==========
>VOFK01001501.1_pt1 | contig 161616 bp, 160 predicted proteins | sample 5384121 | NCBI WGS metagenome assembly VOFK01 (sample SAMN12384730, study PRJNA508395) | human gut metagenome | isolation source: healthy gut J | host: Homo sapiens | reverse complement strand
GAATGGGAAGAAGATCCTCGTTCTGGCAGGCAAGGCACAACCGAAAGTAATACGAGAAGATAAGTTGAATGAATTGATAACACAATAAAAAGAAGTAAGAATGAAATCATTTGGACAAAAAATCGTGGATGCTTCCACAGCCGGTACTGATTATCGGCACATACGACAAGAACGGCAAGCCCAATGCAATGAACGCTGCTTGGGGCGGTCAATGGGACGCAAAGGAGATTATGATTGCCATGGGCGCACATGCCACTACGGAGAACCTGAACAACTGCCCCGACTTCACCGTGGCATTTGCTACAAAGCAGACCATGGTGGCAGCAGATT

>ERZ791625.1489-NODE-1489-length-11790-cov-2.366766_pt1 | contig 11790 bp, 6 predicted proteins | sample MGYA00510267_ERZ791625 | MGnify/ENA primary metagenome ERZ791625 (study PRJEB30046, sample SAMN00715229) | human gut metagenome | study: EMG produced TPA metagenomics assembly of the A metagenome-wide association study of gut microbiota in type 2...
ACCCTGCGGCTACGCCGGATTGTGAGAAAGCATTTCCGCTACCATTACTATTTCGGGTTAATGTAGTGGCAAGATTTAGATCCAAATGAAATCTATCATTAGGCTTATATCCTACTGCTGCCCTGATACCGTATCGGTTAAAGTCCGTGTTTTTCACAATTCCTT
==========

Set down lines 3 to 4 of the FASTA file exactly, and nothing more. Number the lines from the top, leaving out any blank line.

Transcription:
>ERZ791625.1489-NODE-1489-length-11790-cov-2.366766_pt1 | contig 11790 bp, 6 predicted proteins | sample MGYA00510267_ERZ791625 | MGnify/ENA primary metagenome ERZ791625 (study PRJEB30046, sample SAMN00715229) | human gut metagenome | study: EMG produced TPA metagenomics assembly of the A metagenome-wide association study of gut microbiota in type 2...
ACCCTGCGGCTACGCCGGATTGTGAGAAAGCATTTCCGCTACCATTACTATTTCGGGTTAATGTAGTGGCAAGATTTAGATCCAAATGAAATCTATCATTAGGCTTATATCCTACTGCTGCCCTGATACCGTATCGGTTAAAGTCCGTGTTTTTCACAATTCCTT